Avila has me thinking about life differently these days. Something in her past traumatized her and it impacts our relationship today.
We were told she was a stray.
While that may have been her truth as she made her way into the shelter, it is apparent she was once a house dog.
Avila is a quick learner. She has mastered the routines of life in our household. Joseph and Rayann will tell you about how routines are essential. Chances are they will speak of it with an eye roll or while exhaling their breath, but they understand.
Avila has mastered the morning and nighttime routine of putting on and removing her collar. She has learned that each time of day means we are living within a different space.
Early mornings mean breakfast in my study and then time on her dog bed.
Noonish is an opportunity to go upstairs and use the dog door to explore the great outdoors.
Evenings are spent alternating from “her chair” to the floor. She knows that couches and all other chairs are off-limits. She has “her chair,” and she loves to sleep the evenings away in it.
Owen’s Safe Space
Avila has also learned that Rayann’s room is off-limits. That is Owen’s safe space. Owen can go in there and hide from his “sister.” Avila will stand in the doorway to Rayann’s room, quietly inviting Owen out to play. I have found her lying down just outside the room, stretched across the hallway until Owen decides he is ready for some fun.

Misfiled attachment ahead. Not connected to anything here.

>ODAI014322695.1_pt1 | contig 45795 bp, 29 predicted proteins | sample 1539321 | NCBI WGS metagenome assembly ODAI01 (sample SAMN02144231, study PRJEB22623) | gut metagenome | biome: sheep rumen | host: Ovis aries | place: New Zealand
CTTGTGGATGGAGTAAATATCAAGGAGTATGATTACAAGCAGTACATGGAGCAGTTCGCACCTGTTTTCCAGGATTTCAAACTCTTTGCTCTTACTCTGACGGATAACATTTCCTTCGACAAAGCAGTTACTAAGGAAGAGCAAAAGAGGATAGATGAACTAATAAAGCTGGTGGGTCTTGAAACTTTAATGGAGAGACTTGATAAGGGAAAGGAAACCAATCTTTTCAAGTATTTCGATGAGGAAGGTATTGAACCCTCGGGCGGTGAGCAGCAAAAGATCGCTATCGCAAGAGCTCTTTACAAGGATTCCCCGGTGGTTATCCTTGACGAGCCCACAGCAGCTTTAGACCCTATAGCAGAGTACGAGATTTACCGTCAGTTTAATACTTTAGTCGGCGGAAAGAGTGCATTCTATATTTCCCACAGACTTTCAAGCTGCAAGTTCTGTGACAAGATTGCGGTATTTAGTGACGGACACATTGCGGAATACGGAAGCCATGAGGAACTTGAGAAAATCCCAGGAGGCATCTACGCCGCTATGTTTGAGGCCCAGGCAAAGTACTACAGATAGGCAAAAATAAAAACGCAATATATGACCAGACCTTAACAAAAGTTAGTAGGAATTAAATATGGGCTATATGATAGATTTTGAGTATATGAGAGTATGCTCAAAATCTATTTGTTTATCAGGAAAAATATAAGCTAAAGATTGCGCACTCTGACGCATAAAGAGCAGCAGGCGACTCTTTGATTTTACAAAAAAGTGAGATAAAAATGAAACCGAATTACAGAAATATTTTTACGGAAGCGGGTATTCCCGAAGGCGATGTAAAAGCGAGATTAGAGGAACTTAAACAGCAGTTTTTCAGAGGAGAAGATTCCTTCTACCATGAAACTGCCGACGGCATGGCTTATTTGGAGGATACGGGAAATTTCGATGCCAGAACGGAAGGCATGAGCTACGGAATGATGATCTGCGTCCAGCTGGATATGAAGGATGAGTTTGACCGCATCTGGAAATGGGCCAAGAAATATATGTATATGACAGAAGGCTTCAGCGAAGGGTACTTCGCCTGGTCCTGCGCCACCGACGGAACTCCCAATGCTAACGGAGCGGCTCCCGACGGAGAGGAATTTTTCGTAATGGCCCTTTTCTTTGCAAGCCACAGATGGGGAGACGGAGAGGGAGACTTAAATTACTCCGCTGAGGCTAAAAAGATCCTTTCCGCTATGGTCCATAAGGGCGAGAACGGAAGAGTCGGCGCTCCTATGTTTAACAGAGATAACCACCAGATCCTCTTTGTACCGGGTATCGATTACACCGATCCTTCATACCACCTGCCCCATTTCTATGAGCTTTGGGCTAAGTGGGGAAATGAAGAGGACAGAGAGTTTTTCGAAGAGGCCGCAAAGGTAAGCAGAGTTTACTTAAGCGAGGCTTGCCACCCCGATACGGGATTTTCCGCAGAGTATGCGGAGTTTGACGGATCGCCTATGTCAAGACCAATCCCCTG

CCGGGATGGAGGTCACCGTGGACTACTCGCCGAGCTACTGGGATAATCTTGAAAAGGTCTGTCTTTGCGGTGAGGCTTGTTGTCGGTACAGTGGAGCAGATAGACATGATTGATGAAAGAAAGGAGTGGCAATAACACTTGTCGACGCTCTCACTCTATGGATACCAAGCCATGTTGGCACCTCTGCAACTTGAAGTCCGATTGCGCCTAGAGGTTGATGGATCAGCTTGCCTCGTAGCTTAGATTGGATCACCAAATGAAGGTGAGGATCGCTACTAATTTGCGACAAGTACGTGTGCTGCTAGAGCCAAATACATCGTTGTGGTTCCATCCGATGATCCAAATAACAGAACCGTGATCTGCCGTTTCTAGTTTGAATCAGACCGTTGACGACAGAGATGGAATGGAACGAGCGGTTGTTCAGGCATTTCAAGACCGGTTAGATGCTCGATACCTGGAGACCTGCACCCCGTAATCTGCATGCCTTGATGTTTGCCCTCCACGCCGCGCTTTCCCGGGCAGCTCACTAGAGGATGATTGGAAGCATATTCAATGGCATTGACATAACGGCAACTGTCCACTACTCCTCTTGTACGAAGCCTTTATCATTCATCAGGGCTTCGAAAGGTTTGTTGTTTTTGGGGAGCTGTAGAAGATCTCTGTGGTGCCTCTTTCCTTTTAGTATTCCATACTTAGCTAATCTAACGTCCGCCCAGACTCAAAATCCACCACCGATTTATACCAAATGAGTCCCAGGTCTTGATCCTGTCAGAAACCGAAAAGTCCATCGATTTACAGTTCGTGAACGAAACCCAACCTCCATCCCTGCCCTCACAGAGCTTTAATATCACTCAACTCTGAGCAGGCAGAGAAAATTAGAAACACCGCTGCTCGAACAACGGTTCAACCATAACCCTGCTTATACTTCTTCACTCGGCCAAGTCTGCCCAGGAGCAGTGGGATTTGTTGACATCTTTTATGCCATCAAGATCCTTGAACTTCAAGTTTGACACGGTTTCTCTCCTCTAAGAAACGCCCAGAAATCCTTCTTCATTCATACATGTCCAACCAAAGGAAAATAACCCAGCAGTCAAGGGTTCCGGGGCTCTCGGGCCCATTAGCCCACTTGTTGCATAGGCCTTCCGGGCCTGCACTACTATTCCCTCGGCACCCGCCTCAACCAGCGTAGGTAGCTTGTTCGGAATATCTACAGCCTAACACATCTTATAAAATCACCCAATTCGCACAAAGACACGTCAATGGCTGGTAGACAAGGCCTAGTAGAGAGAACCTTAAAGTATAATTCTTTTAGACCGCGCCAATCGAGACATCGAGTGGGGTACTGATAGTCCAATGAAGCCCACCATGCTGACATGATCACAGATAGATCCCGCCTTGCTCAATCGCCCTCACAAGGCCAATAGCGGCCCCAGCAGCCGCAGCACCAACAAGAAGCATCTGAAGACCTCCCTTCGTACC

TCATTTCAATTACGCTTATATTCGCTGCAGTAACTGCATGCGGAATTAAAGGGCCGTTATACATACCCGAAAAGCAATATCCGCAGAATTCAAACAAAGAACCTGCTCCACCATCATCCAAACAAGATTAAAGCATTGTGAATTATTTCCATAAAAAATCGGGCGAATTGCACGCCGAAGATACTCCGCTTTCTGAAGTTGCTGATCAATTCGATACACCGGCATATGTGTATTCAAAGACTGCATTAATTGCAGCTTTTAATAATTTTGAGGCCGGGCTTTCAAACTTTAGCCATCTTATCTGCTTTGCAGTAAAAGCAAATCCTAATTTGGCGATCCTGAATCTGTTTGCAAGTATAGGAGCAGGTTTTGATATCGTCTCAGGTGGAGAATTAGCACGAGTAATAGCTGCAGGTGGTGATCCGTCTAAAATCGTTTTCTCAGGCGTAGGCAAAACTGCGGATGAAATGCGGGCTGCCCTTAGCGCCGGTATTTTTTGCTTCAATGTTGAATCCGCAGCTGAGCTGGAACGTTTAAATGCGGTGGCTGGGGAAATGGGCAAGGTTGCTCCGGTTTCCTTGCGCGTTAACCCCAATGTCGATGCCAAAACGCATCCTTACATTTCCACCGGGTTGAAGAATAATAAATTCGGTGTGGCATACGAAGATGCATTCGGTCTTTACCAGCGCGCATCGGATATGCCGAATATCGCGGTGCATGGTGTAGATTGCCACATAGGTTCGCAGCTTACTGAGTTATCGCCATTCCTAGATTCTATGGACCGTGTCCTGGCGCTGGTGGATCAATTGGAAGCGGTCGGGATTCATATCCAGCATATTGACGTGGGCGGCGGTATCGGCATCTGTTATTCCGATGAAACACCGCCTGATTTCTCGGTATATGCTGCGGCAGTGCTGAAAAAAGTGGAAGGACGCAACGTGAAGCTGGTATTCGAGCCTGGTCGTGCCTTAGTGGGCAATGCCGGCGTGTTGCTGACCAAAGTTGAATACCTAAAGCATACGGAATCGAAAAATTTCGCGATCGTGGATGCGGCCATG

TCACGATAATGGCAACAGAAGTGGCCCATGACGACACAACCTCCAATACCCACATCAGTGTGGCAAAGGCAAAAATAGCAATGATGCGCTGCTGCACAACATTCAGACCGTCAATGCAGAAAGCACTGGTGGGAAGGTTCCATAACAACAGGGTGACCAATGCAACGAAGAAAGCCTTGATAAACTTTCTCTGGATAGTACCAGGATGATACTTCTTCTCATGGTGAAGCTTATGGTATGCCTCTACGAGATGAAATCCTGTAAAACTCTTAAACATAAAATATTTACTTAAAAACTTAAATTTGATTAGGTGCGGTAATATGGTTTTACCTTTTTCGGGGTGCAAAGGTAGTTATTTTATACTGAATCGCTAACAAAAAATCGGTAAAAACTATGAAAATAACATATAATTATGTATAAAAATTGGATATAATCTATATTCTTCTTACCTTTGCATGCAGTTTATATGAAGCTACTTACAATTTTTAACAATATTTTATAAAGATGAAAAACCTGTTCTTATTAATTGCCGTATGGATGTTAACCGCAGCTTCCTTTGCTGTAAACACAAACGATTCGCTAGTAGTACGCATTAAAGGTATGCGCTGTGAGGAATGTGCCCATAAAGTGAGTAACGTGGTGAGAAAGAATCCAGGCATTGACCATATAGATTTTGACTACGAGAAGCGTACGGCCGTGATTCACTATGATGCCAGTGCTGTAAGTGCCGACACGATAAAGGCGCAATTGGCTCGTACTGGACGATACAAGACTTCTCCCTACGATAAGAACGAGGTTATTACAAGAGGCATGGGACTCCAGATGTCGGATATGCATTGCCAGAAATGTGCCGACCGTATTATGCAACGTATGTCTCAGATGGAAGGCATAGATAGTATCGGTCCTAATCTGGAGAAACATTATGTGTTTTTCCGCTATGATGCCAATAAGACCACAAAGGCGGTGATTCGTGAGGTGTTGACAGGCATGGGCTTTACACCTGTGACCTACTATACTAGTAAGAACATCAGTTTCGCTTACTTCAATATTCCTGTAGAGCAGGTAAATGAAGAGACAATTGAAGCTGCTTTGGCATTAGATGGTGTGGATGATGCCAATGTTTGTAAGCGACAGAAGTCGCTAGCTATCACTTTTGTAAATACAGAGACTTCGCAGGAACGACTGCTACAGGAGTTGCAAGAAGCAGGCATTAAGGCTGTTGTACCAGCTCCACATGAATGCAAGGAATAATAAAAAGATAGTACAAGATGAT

Signs of Trauma
Avila may have been a stray, but she also learned some things before her time on the street.
She also had some difficult experiences.
Avila will run to greet me just about everywhere. The only exceptions are my two recliners.
I have a recliner in my study and one in the living room. When I am sitting in either of those chairs, Avila avoids me. She walks past with her head down and constantly keeps an eye on me.
If I go to raise or lower the footrest, she jumps up and runs across the room. It is not a joyful run. She is cowering, tail between her legs.
Someone, some man, did not treat her well. Avila is traumatized by that relationship, and it has impacted our relationship.
When Avila first came to be with us, she hung her head, kept her tail between her legs, and slunk her way towards me every time I called her. She was expecting to be hurt.
Over time she learned that far from being hurt, she would receive love and affection from me.
Today she rushes to my side, tail wagging and whole body shaking with excitement unless I am in a recliner.
Something about a recliner holds images of bad things in her mind. It causes her to act out of character and keep her distance. If our relationship took place only when I was in a recliner, it would be a struggle. [Read more…]